Tuesday, April 21, 2009
Monday, April 6, 2009
One of my father’s favorite quips is, “In the 60s and 70s people learned to play before they made records.” I dream of those days, when music was an art and not a product, and when the Top 40 actually represented the best music out at the time. Flashback 40 years, and you’ll find the Top 40 list of 1969 sprinkled with time-honored hits like Jackson 5’s “I Want You Back,” The Zombies’ “Time of The Season,” Led Zeppelin’s “Whole Lotta Love,” Creedence Clearwater Revival’s “Down on the Corner,” The Beatles’ “Get Back.” The list goes on and on.
You know what’s on the list now? I’ll give you a hint; the lyrics go like this:
You’re a womanizer, oh
You’re a womanizer baby
Wait it gets better…
You, you, you are
You, you, you are
Womanizer, womanizer, womanizer.
If you haven’t guessed by now, the song is “Womanizer” by Britney Spears, and its unabashed delivery of pre-fabricated, uninspired radio garbage is a slap in the face to people with ears everywhere.
The saddest part is that, against the other Top 40 competition, Miley Cyrus’ “The Climb” starts to sound like the most genuine attempt at song craft available. But while my roommate and I pretend to be giddy over Miley’s endless product line (we have a life-sized cut out and matching Hannah Montana lip gloss rings), it’s really just a nauseating joke to cover up my true disdain. If Disney’s tween star is the best thing our modern, consumerist culture has to offer, I’m officially leaving the planet.
Who decides the Top 40? The vast majority of people I know share my loathing for what the list has to offer, and yet there it stands—a glaring monument of proof that those songs are full-blown, screaming fans popular. Is this the case of some big wig exec milking the naiveté of the masses, recklessly pulling the reigns of the bandwagon and culturally blindfolding everyone who hops on? In my mind, he also smokes cigars and has an evil mustache. This is probably not the case.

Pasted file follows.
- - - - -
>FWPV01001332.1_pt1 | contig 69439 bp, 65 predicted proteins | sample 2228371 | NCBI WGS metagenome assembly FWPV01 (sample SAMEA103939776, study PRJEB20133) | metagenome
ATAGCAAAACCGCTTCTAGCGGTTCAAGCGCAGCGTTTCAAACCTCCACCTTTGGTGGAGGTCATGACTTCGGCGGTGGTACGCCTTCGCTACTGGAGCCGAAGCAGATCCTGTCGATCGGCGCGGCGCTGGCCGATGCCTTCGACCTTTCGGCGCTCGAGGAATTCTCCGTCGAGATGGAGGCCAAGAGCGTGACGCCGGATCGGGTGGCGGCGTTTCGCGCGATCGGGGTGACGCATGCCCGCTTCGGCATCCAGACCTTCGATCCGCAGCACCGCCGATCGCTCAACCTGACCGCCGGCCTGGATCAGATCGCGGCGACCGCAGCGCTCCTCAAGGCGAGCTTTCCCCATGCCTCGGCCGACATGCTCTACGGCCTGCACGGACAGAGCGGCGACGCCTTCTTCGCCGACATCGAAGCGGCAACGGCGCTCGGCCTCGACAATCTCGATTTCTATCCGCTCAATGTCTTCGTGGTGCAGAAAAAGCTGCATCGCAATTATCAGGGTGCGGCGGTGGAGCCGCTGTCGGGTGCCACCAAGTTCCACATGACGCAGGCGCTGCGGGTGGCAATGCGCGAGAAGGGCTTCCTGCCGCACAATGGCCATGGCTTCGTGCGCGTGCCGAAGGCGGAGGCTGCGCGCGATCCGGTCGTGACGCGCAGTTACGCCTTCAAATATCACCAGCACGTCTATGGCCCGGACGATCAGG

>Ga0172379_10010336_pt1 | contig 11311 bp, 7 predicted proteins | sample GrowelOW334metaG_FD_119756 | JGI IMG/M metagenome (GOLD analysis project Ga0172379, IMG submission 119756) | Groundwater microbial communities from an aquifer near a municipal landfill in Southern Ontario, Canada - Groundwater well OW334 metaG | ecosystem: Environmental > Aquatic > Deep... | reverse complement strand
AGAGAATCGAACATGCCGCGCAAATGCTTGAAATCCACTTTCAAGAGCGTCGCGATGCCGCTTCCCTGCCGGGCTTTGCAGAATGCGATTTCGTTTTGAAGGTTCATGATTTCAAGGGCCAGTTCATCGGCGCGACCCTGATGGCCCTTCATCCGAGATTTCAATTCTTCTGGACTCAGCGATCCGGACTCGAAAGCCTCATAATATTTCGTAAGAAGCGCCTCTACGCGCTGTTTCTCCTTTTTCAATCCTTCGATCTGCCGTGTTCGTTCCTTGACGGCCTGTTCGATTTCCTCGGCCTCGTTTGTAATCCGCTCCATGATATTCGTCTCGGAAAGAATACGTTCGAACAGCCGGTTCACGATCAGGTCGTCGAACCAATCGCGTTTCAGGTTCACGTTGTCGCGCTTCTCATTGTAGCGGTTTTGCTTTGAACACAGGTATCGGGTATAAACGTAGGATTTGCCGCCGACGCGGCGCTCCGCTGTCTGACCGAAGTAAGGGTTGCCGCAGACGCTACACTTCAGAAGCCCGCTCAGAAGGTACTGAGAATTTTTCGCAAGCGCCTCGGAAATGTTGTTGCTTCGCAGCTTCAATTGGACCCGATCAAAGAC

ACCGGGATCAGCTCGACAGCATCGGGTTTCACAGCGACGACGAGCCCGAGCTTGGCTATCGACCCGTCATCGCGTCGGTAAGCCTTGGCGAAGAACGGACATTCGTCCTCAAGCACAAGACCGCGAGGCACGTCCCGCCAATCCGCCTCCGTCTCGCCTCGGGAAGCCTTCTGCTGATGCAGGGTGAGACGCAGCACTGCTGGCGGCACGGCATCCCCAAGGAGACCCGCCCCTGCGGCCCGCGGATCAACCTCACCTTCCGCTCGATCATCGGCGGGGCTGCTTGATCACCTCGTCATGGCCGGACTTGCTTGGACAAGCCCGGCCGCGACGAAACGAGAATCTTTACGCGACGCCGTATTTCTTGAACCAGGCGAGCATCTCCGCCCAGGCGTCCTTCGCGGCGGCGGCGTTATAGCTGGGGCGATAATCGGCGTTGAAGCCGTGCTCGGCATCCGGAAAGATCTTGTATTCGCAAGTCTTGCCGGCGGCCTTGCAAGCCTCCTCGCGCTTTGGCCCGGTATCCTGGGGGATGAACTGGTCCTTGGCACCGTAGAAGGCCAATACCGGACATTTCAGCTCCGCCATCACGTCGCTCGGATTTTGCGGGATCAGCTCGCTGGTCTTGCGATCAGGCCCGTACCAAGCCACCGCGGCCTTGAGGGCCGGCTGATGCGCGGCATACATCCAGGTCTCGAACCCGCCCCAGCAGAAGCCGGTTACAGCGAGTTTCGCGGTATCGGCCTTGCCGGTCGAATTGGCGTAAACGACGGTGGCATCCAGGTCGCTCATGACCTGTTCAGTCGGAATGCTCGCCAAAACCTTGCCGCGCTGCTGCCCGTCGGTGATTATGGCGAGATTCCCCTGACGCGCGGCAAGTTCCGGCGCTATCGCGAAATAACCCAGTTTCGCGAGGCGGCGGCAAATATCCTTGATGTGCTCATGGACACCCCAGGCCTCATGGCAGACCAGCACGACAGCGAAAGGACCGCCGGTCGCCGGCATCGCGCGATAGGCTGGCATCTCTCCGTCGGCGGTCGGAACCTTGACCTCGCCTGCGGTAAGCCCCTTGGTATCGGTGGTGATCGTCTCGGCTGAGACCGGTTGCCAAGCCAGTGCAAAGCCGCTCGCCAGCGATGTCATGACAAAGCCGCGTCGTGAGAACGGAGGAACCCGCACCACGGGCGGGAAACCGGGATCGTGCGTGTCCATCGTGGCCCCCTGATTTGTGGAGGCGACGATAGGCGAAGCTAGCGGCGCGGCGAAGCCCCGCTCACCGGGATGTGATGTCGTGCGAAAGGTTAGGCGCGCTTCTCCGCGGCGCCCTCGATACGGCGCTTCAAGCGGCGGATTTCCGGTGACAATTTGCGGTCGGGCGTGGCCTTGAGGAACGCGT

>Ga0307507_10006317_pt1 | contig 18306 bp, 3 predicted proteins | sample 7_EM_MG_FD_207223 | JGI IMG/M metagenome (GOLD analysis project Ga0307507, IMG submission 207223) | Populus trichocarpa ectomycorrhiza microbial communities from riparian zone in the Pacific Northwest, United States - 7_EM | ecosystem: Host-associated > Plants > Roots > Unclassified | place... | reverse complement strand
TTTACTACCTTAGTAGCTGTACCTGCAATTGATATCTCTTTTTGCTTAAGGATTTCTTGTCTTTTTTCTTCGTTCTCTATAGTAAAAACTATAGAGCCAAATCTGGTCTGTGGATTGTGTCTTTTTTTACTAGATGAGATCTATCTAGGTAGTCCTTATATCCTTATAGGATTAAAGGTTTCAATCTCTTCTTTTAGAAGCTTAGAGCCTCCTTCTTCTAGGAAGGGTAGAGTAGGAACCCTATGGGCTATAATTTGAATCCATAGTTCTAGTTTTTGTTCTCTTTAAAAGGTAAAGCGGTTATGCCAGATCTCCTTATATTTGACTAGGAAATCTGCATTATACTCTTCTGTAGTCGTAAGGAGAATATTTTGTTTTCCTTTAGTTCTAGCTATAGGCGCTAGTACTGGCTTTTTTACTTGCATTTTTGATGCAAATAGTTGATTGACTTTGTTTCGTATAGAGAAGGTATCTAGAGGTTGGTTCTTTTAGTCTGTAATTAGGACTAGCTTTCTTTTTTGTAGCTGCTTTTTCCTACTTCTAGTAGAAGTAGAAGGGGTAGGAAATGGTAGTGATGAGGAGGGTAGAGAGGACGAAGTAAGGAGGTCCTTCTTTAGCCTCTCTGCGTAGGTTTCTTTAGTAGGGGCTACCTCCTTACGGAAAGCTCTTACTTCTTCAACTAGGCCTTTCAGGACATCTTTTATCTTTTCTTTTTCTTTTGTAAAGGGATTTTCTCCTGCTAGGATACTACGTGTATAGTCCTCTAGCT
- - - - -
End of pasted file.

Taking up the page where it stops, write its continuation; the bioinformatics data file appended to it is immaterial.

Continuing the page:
In reality, however, over 81% of the market is controlled by four major labels. Warner, EMI, Sony-BMG, and Universal are sitting pretty in the warm comfort of oligopolistic control, and I’d bet two front row tickets to a Jonas Brothers concert their CEOs don’t listen to the stuff they produce.
To be fair, the big four are so huge, they actually do manage to put out some good music by real artists, but those acts are flown so low under the radar few ever get noticed.
In a music forum at abovetopsecret.com, the user “Theneo” offered this pearl of wisdom:
Music is now the preserve of people that have
no talent but massive ambition. They sing and
dance and model and parade around and are
more famous for how they dress than their
It seems beauty trumps talent in the age of digitized everything and bona fide not- so-much. The hair is fake, the tan is fake, the boobs are debatably fake; why not the music too? New pitch correction technology makes it possible for good looking people to get into the music industry for that reason alone, and apparently a pretty face on an album cover is easier to sell than a mind-blowing guitar solo. But, and it’s a big but, we’re the ones buying into it.
Some mornings, as I lay in bed, listening to my neighbor wail through our thin apartment walls to the cookie cutter sounds of Rhianna and Lady Gaga, I have to wonder: Is there really value in the music coming out of the Top 40 factory? Do people genuinely like this stuff?
Yes, I did own the Spice Girls’ first album, and I turned up the volume far louder than my mother could stand when Hanson’s “Mmmbop” came on the radio. But that was when I was nine, not 15, and certainly not 20.
Up until that point practically everything I had been exposed to was spoon-fed to me by parents, teachers, or Saturday morning cartoons. It only made sense to be spoon fed music by the pop demigods of major record labels and their PR deals with MTV (which my father devotedly refers to as “The Devil”).
But I also focused my attention on 90s gems like TLC’s Crazy Sexy Cool, The Cardigans’ First band on the Moon, and No Doubt’s Tragic Kingdom. (The first three albums I ever bought, in order.) While these aren’t exactly masterpieces, they did come from talented people with relatively meaningful messages to share—AIDS awareness, heartache, feminist anti-oppression. It was pop, but I was learning something, man. And, by the way, I still enjoy those entire albums today.
If I was force fed what the music machine is doling out now, I’d grow up with a world view entirely devoted to big asses and expensive champagne, and I wouldn’t remember a drop of it by next week. The product of music has become as expendable as Q-tips and paper clips, and just one more thing to throw on top of our heaping, socio-cultural pile of garbage.
Phew... that felt good.